Oil and Gas are Still Main Energy Sources Even As Renewables Surge
Renewable energy is the fastest-growing energy source, but petroleum and gas remain the most consumed energy sources in the US, according to the Energy Information Administration's (EIA) annual energy outlook forecast. Coal and nuclear energy are both on the decline and are mostly being replaced by wind and solar technologies, but fossil fuels are expected to hold on strong through 2050. The EIA projects the US will continue producing record amounts of oil and gas if there aren’t significant changes.
"Though renewable sources grow faster, there is still a large established base of fossil fuel use that we simply do not see losing their predominance through 2050, at least not absent some form of policy action," said Stephen Nalley, acting EIA administrator, via webinar.
Bipartisan Policy Center: EIA's Annual Energy Outlook 2022 Release, March 3, 2022.
Why This Matters
The forecast highlights the importance of making systemic energy policy changes. In order to avoid the worst impacts of the climate crisis, it's imperative to ramp down emissions to zero by mid-century -- which will mean shifting our energy sources from oil and gas to renewables like solar and wind. Even with the rapid growth and investment cited, renewables remain only about 20% of the US energy sector; gas is around 40%. To hit the Biden Administration’s goal of having a 100% clean power sector by 2035, renewables would have to grow at twice the record-breaking rate seen in 2021.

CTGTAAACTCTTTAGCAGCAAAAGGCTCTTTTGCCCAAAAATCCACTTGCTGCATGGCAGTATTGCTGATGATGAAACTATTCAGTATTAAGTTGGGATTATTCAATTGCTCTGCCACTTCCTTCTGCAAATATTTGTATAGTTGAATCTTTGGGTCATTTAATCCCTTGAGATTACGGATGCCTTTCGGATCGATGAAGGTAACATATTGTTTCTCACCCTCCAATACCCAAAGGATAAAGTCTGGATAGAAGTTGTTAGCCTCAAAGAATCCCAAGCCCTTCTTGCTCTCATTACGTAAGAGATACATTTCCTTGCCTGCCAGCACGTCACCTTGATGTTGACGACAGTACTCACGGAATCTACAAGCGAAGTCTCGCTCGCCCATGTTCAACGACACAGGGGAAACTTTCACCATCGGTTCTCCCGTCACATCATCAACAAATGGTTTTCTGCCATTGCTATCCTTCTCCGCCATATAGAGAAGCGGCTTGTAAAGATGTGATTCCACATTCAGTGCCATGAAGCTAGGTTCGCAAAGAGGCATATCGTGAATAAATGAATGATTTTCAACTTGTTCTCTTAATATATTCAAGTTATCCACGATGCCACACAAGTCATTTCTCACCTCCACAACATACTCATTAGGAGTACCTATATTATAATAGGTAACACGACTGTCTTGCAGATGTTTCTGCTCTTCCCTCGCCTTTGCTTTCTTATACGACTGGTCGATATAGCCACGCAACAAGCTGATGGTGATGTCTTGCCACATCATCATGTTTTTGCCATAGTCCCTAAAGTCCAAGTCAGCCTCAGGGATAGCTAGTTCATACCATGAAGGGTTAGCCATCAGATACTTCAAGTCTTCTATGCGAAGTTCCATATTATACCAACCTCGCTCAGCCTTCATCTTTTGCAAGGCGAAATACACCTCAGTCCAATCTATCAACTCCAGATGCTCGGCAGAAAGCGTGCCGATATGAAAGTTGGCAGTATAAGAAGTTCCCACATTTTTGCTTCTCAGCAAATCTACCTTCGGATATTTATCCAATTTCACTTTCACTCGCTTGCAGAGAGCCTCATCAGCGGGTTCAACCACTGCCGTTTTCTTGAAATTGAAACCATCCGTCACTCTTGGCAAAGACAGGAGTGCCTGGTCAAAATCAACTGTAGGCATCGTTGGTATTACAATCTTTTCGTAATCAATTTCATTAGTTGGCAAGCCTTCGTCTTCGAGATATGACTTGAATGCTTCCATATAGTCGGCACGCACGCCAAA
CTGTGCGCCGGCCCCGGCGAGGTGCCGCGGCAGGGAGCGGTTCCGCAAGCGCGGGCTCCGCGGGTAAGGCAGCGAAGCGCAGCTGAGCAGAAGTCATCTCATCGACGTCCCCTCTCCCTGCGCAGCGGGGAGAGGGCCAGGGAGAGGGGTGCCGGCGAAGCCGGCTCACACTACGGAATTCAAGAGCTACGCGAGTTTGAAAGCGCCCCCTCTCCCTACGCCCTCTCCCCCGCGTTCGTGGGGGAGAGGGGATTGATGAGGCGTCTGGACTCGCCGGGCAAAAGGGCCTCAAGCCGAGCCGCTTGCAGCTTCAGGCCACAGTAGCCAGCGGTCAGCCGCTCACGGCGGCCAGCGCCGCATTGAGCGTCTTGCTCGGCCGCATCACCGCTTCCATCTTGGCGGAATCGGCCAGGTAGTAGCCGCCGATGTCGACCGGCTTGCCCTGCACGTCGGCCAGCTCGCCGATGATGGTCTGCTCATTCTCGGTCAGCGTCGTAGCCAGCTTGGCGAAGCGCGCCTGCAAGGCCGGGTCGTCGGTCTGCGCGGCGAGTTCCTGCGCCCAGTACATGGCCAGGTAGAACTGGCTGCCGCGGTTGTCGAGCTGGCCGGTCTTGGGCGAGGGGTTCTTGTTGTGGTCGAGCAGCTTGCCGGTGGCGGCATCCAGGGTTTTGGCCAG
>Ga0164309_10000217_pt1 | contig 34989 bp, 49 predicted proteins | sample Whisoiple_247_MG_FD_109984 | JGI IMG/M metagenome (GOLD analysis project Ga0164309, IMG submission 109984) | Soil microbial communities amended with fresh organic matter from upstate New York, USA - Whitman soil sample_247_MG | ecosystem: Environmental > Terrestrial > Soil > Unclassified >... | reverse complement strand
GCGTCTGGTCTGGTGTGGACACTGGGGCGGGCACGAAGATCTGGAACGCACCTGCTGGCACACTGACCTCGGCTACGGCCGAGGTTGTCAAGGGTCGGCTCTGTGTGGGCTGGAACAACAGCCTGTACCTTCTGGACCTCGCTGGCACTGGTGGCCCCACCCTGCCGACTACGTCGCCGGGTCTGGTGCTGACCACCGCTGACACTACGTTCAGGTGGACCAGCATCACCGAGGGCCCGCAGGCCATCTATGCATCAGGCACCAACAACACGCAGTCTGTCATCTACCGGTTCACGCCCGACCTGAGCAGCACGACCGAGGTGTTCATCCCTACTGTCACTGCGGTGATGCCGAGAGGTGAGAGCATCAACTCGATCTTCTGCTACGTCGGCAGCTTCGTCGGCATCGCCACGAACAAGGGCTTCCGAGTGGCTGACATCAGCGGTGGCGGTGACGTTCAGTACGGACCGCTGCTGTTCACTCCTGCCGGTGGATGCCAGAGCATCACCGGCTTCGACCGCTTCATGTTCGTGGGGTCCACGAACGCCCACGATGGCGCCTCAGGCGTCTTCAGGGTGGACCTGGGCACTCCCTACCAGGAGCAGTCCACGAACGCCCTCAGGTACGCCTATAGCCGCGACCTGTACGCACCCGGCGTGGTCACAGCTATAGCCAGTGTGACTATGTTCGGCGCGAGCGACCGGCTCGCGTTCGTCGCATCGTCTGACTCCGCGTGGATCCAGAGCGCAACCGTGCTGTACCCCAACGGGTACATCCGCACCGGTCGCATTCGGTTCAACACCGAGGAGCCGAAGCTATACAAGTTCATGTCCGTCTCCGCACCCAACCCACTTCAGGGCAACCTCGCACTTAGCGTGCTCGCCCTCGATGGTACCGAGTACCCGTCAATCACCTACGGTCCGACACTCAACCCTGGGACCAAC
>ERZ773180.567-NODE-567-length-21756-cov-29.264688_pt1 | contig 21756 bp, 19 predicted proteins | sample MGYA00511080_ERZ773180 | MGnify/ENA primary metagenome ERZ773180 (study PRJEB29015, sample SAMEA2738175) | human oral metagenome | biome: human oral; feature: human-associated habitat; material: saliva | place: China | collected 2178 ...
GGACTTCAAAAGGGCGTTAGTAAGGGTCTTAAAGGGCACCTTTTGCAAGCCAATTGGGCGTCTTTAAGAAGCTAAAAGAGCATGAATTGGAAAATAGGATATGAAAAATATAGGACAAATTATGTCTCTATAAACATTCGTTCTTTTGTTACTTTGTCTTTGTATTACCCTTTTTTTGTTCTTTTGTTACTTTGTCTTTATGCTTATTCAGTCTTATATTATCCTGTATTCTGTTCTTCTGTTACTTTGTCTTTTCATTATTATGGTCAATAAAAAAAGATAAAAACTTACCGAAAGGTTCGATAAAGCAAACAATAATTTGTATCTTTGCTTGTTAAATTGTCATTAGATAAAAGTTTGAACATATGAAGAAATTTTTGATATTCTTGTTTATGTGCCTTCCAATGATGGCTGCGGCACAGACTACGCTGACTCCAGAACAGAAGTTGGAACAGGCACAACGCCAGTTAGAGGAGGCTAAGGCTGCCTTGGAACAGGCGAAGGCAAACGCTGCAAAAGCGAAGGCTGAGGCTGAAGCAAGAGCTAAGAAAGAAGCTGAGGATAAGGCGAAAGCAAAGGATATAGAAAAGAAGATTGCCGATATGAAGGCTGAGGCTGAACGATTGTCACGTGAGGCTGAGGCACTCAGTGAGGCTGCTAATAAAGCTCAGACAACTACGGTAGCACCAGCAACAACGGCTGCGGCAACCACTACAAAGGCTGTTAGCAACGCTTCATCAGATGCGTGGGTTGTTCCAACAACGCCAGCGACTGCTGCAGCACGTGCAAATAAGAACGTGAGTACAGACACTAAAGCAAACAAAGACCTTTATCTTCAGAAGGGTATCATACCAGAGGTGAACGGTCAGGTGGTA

Reuters: 2021 saw jump in greenhouse-gas emissions, says report, January 10, 2022.
Clean Energy Investments Increasing
A 2021 report shows just how much money is going into renewable energy, even as old systems remain entrenched. Worldwide, investments in the 2020 energy transition hit $500 billion, which includes electrified transportation, energy storage, carbon capture, and investments in renewable energy. Last month, the World Economic Forum reported that investment in the energy transition rose by 27% from the year prior, hitting $755 billion. Additionally, the cost of equipment for renewable energy sources, such as wind, is decreasing -- meaning increased capacity as new investments go further than before. Experts predict "future onshore and offshore wind costs to decline 37-49% by 2050," according to a study in Nature.
Almost all of the new power generation capacity worldwide came from renewable energy, and wind and solar are now the cheapest new power sources for about two-thirds of the world population.
CNBC: The Rise Of Wind Power In The US, March 10, 2021.
TODAY: Off-Shore Wind Farms Provide Promising Roadmap For More Clean Energy, September 19, 2021.